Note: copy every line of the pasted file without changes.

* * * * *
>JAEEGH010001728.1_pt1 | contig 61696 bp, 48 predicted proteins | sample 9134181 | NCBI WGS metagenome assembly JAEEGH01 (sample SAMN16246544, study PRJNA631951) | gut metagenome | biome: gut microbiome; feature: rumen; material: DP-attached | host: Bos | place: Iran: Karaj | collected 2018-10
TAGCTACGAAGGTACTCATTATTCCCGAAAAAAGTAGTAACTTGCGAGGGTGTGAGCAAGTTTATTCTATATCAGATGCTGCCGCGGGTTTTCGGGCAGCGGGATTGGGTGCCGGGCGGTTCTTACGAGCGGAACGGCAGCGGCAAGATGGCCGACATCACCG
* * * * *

>JAEEGH010001728.1_pt1 | contig 61696 bp, 48 predicted proteins | sample 9134181 | NCBI WGS metagenome assembly JAEEGH01 (sample SAMN16246544, study PRJNA631951) | gut metagenome | biome: gut microbiome; feature: rumen; material: DP-attached | host: Bos | place: Iran: Karaj | collected 2018-10
TAGCTACGAAGGTACTCATTATTCCCGAAAAAAGTAGTAACTTGCGAGGGTGTGAGCAAGTTTATTCTATATCAGATGCTGCCGCGGGTTTTCGGGCAGCGGGATTGGGTGCCGGGCGGTTCTTACGAGCGGAACGGCAGCGGCAAGATGGCCGACATCACCG